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what is hemp paper

Hemp Paper

The wonders of this awesome plant go way beyond clothing and food supplements. Did you know you can even use hemp paper?

Now, this isn’t exactly a new development. People have used paper made of hemp for hundreds of years. In fact, some of the most important documents in United States history may have been drafted on hemp.

Fast forward a few hundred years and hemp paper has a wide range of uses even today. It’s a quick and easy way to add an organic product into your life.

It’s always good to find ways to use more renewable materials. Even though trees grow back, we’re cutting them down at an alarming rate.

Did you know we cut about 80,000 acres of trees per day? That’s a huge amount. It’s clear we need alternatives to the things we make from trees. And this eco-friendly option can be a great solution.

What is hemp paper?

Hemp paper is a natural product that is made from the pulp of hemp.

The hemp comes from the hemp plant, a natural and sustainable crop grown worldwide.

If you love the environment and you like to use ethical products, this is a great option.

The hemp paper does not require bleaching and it uses fewer chemicals in the production process. The hemp fibers also make the paper really strong and heavy-duty.

Whether you want to create a special scrapbook or you want to use hemp paper for your writing, you can make it at home or buy it from stores.

How do they make it?

The process of making it involves the smashing the pulp into thin sheets.

Hemp was traditionally used in the paper until the last 1800s and is has strong fibers making it ideal for the material.

It can come in a range of styles, thicknesses, and feels. If you want an organic feeling and looking paper this is available as is a more traditional paper.

There is no THC in hemp paper, which means you won’t be able to smoke it like you do marijuana. Technically, hemp has 0.3% THC. However, this is not enough to get you high.

Even if you smoked 100 hemp plants, you wouldn’t feel any psychoactive effects. Rather, the hemp is natural and organic and perfect for a stronger and more heavy-duty paper.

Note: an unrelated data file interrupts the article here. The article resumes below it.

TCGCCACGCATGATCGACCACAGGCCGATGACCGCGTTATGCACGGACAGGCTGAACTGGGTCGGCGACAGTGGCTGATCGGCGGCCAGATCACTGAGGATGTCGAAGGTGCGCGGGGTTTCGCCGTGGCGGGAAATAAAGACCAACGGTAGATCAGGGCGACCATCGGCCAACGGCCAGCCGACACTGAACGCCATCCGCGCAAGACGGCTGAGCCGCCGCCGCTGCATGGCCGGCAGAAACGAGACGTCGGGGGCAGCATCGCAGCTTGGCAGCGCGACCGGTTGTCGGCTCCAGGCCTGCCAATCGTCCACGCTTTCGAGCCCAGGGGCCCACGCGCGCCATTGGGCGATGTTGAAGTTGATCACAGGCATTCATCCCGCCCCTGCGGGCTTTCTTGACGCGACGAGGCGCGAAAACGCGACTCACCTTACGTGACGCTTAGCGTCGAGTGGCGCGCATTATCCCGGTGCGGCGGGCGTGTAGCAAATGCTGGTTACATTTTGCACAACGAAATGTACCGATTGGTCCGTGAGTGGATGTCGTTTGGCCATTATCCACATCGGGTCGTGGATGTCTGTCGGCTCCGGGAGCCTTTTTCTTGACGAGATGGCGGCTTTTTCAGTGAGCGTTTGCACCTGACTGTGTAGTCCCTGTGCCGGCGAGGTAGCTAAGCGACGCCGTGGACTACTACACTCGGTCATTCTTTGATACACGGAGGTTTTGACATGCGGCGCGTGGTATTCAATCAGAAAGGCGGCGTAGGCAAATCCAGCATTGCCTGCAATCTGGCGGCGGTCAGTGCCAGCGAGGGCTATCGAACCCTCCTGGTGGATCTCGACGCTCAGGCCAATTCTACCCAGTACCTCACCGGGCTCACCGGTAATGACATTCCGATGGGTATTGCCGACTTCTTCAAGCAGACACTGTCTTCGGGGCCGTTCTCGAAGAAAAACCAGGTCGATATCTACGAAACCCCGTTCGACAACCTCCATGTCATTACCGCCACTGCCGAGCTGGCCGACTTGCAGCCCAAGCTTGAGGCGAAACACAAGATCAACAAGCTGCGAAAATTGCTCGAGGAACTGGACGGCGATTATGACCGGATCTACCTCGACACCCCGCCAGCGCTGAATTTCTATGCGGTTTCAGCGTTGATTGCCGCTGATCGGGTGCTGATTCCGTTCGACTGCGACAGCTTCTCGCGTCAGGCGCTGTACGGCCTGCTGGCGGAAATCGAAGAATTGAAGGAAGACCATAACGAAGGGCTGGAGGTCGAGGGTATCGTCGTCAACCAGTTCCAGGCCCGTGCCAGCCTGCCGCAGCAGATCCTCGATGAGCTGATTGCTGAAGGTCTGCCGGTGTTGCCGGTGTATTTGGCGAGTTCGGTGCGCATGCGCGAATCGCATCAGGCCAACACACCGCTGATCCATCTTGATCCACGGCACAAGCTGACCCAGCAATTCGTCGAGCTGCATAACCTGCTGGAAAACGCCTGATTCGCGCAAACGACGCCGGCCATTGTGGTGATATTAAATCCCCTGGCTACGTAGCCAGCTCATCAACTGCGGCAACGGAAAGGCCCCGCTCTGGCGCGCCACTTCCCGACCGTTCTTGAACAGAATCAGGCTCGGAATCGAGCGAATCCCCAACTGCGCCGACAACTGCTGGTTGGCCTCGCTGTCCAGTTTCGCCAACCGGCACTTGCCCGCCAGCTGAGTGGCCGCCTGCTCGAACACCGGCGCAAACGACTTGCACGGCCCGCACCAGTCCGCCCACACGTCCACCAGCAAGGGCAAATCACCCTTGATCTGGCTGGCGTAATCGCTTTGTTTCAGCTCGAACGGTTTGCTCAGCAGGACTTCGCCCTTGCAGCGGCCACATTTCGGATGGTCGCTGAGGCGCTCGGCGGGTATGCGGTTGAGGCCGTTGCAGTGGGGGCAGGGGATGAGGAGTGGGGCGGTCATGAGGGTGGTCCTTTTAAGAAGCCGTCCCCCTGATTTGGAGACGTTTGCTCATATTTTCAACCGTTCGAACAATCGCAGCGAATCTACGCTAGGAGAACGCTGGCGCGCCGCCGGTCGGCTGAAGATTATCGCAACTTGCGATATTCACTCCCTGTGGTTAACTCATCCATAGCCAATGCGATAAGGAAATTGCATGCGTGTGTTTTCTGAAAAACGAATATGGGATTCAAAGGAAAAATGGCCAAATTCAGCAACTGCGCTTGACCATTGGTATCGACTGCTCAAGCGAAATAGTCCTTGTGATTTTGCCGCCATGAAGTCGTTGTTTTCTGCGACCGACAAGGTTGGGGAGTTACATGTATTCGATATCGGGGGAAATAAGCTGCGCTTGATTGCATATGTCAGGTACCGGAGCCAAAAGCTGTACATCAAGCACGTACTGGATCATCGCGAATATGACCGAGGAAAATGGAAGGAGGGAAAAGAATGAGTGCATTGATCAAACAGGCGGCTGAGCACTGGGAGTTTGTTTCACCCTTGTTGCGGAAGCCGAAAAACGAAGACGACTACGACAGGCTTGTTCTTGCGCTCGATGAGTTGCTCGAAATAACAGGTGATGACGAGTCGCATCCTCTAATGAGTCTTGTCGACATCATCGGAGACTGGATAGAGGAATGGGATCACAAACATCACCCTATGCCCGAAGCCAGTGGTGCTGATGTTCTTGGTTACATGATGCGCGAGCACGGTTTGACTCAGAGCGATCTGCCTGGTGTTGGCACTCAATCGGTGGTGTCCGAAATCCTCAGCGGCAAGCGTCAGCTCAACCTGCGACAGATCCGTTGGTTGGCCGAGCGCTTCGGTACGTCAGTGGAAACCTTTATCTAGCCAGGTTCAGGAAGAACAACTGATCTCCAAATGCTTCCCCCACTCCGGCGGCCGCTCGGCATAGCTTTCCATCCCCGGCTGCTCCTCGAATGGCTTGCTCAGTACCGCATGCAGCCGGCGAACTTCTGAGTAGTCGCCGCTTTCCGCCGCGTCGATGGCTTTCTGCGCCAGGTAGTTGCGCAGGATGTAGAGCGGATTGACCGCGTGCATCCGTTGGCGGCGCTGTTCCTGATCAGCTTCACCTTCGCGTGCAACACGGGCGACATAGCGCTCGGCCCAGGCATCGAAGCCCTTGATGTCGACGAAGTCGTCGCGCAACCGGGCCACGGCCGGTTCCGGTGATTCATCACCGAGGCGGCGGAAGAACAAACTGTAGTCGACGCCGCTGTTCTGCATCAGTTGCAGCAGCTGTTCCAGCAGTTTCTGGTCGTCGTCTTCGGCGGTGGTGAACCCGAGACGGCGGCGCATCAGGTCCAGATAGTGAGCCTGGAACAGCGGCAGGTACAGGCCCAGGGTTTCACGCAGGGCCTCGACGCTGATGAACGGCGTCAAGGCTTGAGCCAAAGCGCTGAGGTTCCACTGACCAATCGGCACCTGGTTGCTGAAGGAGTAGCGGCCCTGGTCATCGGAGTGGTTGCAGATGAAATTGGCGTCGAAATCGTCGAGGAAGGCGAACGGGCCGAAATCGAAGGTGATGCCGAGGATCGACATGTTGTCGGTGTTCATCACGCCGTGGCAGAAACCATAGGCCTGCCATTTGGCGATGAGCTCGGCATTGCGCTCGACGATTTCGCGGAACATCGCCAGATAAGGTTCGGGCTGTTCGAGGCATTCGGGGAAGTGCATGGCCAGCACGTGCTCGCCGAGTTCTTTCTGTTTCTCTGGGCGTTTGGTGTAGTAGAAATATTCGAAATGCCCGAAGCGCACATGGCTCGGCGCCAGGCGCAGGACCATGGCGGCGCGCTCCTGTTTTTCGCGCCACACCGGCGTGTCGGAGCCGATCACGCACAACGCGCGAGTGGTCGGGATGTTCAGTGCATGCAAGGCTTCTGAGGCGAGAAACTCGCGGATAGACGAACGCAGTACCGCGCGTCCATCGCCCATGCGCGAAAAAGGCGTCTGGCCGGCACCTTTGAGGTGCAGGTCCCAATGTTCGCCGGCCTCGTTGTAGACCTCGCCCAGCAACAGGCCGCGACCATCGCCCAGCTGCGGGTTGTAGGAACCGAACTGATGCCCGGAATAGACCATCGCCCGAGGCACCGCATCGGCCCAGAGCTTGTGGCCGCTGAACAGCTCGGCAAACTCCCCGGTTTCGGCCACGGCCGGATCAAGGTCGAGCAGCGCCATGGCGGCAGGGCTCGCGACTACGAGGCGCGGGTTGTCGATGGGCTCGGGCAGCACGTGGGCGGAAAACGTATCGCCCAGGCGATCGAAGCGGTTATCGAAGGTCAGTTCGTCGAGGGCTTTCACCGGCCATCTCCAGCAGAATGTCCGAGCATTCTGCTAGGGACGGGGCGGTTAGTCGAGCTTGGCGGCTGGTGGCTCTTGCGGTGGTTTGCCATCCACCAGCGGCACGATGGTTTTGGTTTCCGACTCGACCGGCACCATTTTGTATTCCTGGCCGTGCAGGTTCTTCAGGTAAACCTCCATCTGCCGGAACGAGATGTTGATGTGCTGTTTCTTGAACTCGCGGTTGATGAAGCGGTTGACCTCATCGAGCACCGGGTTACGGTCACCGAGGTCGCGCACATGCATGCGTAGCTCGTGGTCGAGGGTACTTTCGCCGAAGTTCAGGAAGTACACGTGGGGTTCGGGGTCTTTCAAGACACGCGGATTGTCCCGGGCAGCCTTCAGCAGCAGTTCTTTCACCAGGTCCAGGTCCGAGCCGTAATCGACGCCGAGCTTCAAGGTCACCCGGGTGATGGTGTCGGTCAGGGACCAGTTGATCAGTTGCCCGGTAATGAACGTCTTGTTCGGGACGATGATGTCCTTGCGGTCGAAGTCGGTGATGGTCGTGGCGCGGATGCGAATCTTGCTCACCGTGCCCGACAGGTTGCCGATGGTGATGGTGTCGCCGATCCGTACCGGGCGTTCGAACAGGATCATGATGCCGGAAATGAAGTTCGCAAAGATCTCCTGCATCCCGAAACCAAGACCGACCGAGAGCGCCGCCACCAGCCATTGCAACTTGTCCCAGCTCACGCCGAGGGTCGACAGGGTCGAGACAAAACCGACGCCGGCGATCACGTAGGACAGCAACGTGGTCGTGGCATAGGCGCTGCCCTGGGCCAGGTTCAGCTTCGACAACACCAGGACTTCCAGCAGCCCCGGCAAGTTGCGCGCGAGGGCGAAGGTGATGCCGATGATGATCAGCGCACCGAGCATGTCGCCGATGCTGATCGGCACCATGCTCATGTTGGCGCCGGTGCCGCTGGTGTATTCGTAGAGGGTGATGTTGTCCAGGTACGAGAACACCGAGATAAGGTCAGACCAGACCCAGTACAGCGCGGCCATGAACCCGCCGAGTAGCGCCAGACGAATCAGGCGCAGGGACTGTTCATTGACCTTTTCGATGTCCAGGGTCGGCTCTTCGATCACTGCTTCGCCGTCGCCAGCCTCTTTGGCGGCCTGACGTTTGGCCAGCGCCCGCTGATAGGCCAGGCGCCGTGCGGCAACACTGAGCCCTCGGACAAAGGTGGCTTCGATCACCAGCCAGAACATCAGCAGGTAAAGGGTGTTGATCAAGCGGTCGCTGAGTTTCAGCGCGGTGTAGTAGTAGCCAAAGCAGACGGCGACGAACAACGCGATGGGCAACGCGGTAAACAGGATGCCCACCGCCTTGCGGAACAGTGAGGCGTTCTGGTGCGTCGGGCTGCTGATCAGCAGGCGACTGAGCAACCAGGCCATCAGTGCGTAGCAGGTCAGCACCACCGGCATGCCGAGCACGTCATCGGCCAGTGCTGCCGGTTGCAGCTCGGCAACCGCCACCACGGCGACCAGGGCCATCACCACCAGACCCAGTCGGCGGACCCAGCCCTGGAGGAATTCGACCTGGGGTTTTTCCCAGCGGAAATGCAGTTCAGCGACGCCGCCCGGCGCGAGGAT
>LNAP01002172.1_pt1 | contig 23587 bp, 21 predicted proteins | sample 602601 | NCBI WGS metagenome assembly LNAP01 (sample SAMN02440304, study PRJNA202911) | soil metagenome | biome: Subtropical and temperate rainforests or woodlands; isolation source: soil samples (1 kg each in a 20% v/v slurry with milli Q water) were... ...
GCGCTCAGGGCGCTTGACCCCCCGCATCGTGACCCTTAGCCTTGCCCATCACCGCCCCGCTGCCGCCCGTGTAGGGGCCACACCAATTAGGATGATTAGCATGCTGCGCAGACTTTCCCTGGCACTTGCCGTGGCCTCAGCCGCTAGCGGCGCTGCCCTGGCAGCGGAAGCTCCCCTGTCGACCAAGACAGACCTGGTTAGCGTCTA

Where can I buy some?

You can buy your hemp paper from specialty stationery makers, or you can make it at home.

You would need to have a few tools, which we will cover shortly.

Thanks to the popularity of hemp there are lots of stores both online and physical locations. You can purchase a wide range of products that use hemp from flour through to hats.

If you take a quick look online, you’ll be able to find hemp paper suppliers worldwide. You can find some from Tree Free Hemp and Green Field Paper Company.

How can I make hemp paper?

While we won’t go into the finer details of making hemp paper, you can do it yourself if you have the time and patience.

First, you will need to break down the hemp pulp to create a slurry and then mold it into a deckle.

Hold on a sec. A slurry is basically a mixture of particles in water, and a deckle is the wood and mesh frame that people use to press paper. So you’ll need one of those.

Then you will need to press it and let it dry. After all that, you’ll have one sheet of homemade paper.

Pressing and drying the hemp paper can be a slow process. However, if you like the idea of making the paper yourself, it could be worth the effort for the final result.

Making paper from hemp is sustainable and good for the environment. It’s really worth considering the next time you go to buy or make paper.

Also, it’s eco-friendly and is much better for the earth than wood pulp which is usually the key ingredient in paper.

However, it can be more expensive right now. That’s because there isn’t enough demand for hemp to replace trees in our economy. But as time goes on, we may see the price of hemp products decrease.

What are the benefits?

If you want to use a sustainable product that is ethically produced, hemp paper is for you.

Used up until the 1880s, this eco-friendly option is well known historically for its strength and usefulness.

Traditionally, the paper has been bleached and uses lots of chemicals. However, hemp paper requires fewer chemicals and is kinder to the environment. And that helps provide an ethical alternative to traditional papermaking methods.

If you’ve never used any before, why not take a chance and see what it’s like?

Last updated: May 8, 2020 Posted in: Home & Garden

Hemp paper has a wide range of uses and is a quick and easy way to add an organic product into your life. Why not try it out?

The Environmental Benefits of Hemp: Hemp Paper

By Emily Ledger

We could write a whole series of articles on the environmental benefits of Hemp – and that is exactly what we intend to do. We recently had a look at the potential of plastics made from Hemp; now, we are now turning our attention the Hemp paper.